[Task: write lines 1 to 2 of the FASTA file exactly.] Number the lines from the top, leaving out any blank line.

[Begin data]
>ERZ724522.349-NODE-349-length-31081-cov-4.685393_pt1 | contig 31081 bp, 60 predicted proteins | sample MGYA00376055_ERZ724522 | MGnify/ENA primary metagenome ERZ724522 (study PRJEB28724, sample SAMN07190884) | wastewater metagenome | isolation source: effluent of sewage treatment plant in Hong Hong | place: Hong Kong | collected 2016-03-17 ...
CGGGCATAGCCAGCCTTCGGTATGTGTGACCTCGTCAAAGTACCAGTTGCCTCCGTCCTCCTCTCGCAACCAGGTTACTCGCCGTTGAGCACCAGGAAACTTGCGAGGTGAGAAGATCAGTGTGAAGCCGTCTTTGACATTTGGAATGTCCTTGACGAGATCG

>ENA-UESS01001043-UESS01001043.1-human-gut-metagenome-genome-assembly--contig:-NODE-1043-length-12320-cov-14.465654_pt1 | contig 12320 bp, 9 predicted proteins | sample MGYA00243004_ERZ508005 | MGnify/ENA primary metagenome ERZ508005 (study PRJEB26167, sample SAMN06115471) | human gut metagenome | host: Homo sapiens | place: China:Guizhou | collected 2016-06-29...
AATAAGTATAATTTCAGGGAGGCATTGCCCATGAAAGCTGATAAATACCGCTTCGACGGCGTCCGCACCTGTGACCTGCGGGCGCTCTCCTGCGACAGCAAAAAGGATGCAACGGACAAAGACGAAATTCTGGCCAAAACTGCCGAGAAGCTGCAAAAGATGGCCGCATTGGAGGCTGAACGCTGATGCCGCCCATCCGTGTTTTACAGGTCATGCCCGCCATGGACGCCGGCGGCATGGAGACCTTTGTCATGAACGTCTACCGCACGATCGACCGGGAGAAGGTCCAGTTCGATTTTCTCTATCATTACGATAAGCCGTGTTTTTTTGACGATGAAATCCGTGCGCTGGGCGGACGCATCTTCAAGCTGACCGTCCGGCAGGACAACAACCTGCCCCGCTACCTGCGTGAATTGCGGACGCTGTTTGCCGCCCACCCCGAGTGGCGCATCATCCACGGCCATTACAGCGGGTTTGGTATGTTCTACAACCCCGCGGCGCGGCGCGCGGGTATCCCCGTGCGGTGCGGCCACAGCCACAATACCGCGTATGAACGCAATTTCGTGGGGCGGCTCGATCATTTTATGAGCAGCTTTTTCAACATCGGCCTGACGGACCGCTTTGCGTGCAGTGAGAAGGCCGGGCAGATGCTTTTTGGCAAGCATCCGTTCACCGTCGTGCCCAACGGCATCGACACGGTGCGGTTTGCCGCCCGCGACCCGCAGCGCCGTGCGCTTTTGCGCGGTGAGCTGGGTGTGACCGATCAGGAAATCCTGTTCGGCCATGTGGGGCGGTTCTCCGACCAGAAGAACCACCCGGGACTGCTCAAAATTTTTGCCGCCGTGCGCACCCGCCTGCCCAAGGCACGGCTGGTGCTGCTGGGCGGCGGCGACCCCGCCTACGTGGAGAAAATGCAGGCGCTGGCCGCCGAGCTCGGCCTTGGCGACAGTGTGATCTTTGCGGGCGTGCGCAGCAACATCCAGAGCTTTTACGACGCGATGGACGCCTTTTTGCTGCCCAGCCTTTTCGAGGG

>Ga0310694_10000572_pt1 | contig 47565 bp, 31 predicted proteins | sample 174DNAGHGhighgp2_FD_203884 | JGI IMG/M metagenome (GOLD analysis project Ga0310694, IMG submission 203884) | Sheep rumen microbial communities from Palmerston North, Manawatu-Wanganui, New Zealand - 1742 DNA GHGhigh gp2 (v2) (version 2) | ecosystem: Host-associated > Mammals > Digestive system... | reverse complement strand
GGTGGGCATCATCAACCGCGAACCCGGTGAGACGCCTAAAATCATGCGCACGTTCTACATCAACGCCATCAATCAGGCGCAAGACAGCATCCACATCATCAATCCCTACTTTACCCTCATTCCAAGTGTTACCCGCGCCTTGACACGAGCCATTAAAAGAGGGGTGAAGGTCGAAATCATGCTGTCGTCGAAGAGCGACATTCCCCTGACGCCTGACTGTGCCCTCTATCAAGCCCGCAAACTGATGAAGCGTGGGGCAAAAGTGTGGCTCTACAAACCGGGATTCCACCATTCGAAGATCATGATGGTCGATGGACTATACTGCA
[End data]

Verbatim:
>ERZ724522.349-NODE-349-length-31081-cov-4.685393_pt1 | contig 31081 bp, 60 predicted proteins | sample MGYA00376055_ERZ724522 | MGnify/ENA primary metagenome ERZ724522 (study PRJEB28724, sample SAMN07190884) | wastewater metagenome | isolation source: effluent of sewage treatment plant in Hong Hong | place: Hong Kong | collected 2016-03-17 ...
CGGGCATAGCCAGCCTTCGGTATGTGTGACCTCGTCAAAGTACCAGTTGCCTCCGTCCTCCTCTCGCAACCAGGTTACTCGCCGTTGAGCACCAGGAAACTTGCGAGGTGAGAAGATCAGTGTGAAGCCGTCTTTGACATTTGGAATGTCCTTGACGAGATCG